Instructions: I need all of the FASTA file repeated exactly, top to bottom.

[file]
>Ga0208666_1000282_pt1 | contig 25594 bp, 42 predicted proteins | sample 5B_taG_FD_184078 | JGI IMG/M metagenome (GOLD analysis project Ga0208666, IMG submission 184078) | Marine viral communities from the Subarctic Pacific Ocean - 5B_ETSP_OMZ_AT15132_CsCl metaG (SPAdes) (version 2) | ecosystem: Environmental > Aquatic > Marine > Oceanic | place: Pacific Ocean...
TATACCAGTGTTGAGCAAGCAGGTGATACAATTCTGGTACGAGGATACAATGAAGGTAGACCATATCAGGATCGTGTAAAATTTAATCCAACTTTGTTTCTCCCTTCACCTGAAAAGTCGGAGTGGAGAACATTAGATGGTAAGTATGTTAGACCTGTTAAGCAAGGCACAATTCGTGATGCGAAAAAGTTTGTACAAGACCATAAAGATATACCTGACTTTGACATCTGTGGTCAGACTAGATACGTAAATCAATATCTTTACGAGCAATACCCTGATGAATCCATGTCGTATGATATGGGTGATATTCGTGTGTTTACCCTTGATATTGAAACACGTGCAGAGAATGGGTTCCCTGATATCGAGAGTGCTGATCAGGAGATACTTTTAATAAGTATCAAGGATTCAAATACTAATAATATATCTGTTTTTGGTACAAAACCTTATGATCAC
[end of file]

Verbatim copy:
>Ga0208666_1000282_pt1 | contig 25594 bp, 42 predicted proteins | sample 5B_taG_FD_184078 | JGI IMG/M metagenome (GOLD analysis project Ga0208666, IMG submission 184078) | Marine viral communities from the Subarctic Pacific Ocean - 5B_ETSP_OMZ_AT15132_CsCl metaG (SPAdes) (version 2) | ecosystem: Environmental > Aquatic > Marine > Oceanic | place: Pacific Ocean...
TATACCAGTGTTGAGCAAGCAGGTGATACAATTCTGGTACGAGGATACAATGAAGGTAGACCATATCAGGATCGTGTAAAATTTAATCCAACTTTGTTTCTCCCTTCACCTGAAAAGTCGGAGTGGAGAACATTAGATGGTAAGTATGTTAGACCTGTTAAGCAAGGCACAATTCGTGATGCGAAAAAGTTTGTACAAGACCATAAAGATATACCTGACTTTGACATCTGTGGTCAGACTAGATACGTAAATCAATATCTTTACGAGCAATACCCTGATGAATCCATGTCGTATGATATGGGTGATATTCGTGTGTTTACCCTTGATATTGAAACACGTGCAGAGAATGGGTTCCCTGATATCGAGAGTGCTGATCAGGAGATACTTTTAATAAGTATCAAGGATTCAAATACTAATAATATATCTGTTTTTGGTACAAAACCTTATGATCAC